Frederica Freestyles Success


Aileen Rivera

As all students know, school takes up a lot of time; more than we want it to. No one likes having to sit down after a long day and start to work on homework.

This is further true with advanced classes. AP classes are notorious for being rife with homework. Those who are in extra-curriculars know how long meetings can run and how demanding their organizations can be. Athletes who juggle practices, games or meets and schoolwork have little time to themselves.

One of the highest ranked students in the school, Frederica Kizek is able to juggle all these and be extremely successful in each, even going as far as State for swimming where she finished fourth in the state for the 500 freestyle.

Frederica said, “The best way I’ve found to handle practices and school is setting a schedule and sticking to it. It may seem robotic, but like anything, after months of the same routine i’m able to be more efficient with my time. Most days I have high school practice before school and club practice after school. With that in mind, I don’t have that much time for homework, so I prioritize my work and go from there.”

She is able to remain successful with this loaded schedule, because she plans. Discipline leads to success, and Frederica plans to succeed in everything she does. That being said, she is still a high school student, the same as anyone else.

“I’m definitely not perfect and find myself procrastinating all the time, but I’d like to think I manage my time pretty well with a mental schedule,” she said.

That time management has paid off. Frederica has found much success in swimming this year. She set the school record for 500 freestyle race with a time of 4:53.21 at Regionals, a record she broke after previously setting it herself. Her success is rewarding her outside of just high school.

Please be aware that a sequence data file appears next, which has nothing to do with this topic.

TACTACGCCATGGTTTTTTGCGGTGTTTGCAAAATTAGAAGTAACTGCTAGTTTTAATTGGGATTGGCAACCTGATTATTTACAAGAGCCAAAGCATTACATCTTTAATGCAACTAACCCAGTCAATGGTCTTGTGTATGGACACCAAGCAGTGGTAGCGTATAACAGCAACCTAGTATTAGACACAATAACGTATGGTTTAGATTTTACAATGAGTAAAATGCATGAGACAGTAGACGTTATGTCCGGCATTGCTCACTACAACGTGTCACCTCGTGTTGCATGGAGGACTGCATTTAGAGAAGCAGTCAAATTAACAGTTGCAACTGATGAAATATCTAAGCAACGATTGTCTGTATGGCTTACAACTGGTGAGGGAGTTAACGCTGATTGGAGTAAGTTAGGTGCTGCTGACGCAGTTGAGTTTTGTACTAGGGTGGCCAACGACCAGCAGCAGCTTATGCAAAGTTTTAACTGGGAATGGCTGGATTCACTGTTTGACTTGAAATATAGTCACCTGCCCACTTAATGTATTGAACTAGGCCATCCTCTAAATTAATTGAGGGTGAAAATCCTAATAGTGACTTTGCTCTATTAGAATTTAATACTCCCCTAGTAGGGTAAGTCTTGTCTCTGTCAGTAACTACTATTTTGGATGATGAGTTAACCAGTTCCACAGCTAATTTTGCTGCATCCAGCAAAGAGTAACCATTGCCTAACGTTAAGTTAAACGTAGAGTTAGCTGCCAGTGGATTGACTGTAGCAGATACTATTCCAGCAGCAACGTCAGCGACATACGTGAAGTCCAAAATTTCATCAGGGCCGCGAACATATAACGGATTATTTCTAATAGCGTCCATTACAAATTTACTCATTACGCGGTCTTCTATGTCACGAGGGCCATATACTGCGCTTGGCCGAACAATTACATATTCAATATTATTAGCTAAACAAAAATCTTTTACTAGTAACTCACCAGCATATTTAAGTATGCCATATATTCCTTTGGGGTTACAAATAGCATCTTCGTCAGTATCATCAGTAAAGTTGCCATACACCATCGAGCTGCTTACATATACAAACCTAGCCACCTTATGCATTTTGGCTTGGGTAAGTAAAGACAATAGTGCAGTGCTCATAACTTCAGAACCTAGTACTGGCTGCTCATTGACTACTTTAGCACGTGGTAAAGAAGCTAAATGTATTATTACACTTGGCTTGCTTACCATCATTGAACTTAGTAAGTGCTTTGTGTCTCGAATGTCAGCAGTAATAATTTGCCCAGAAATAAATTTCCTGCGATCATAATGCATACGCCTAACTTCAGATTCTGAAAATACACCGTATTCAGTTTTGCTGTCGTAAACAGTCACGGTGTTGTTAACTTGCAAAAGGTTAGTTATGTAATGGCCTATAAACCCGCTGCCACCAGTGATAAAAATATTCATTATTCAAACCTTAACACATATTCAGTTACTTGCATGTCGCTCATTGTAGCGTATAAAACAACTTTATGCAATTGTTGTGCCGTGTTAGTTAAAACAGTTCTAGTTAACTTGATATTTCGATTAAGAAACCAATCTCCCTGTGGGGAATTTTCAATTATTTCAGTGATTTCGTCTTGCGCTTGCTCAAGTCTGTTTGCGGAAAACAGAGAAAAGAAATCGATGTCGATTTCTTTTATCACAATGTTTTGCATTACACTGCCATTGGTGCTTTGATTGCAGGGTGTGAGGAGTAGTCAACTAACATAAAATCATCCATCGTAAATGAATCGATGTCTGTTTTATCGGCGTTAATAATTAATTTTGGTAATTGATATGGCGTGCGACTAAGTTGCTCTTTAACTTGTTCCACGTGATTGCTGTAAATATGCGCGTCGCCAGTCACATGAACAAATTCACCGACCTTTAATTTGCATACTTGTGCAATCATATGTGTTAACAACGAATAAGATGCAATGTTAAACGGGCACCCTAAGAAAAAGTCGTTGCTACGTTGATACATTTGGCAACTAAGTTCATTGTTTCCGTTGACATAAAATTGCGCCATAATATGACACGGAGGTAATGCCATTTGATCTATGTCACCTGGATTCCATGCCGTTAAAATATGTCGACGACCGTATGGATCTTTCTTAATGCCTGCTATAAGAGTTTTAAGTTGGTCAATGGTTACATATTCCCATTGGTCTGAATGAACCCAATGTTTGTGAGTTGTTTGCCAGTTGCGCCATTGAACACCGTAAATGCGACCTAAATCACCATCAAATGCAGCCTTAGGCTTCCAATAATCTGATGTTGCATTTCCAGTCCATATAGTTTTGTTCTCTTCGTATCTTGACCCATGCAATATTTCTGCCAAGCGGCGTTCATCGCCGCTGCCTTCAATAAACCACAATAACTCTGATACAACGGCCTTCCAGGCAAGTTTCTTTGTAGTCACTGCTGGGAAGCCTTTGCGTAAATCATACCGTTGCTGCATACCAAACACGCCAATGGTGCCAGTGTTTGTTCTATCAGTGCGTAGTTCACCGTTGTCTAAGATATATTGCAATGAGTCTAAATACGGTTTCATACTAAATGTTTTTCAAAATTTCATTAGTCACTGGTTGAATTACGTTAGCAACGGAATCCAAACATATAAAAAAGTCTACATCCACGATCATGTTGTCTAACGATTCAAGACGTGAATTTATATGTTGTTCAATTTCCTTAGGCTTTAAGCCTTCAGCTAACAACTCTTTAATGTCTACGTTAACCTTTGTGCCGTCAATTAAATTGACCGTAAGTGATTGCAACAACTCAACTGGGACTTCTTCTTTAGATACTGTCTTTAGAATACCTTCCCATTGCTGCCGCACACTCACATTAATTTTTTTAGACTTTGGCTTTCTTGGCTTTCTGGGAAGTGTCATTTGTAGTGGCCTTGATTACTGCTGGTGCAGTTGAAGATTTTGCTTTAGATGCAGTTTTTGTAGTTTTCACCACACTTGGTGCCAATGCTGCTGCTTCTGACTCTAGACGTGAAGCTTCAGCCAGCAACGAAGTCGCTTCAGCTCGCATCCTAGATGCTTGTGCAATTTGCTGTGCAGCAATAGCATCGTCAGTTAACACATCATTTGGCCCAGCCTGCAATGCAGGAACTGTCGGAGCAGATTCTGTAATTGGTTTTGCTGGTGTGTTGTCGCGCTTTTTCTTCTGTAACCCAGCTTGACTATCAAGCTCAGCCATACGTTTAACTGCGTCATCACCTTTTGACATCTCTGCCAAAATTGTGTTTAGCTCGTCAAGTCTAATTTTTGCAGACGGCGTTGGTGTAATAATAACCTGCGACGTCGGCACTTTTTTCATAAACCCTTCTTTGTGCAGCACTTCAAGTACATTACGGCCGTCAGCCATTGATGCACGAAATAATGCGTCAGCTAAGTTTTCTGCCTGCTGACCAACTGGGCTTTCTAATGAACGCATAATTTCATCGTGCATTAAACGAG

“I plan on swimming at a Division I university next year,” Frederica said. “I’m super grateful to have been recruited by college coaches to swim on their teams, so I definitely plan on continuing swimming in college. I still have a lot of love for the sport, so I think it’s a good thing for me to continue swimming in college.”

For many athletes, playing at a Division I school is a goal they can only dream of. She worked hard towards that goal with swimming, both in school and out of school in a club. Her hard work and success in swimming starts from much earlier in life when she first began swimming with her siblings.

“When I was around six, my older sister was diagnosed with scoliosis, which required her to wear a back brace for most of the day,” she said. “Her doctors recommended that she start swimming to stay fit; the water wasn’t harsh on her spine at all. So, naturally, when my sister started swimming, my mom put my brother and I into it as well. My siblings and I did recreational swimming and summer league. It wasn’t until eighth grade when I started to swim on a competitive team. It was a big change from swimming for fun to racing at meets.”

Being a senior in highschool and having swam for so long, Frederica has experience at juggling all that without dropping any one part of her life. She leaves off with advice for any swimmers or students out there also trying to handle everything going on in their lives.

“To any swimmers, the biggest thing I can say is love what you do,” she said. “Swimming is an extremely demanding sport, physically and mentally, but the results from your hard work are truly worth it. As long as you love the sport, there’s no doubt you’ll continue to be successful. To any students, high school is a small portion of your life so try not to blow it out of proportion and take everything so seriously. That’s not to say you shouldn’t challenge yourself with a few rigorous courses but remember to have fun and relax from time to time.”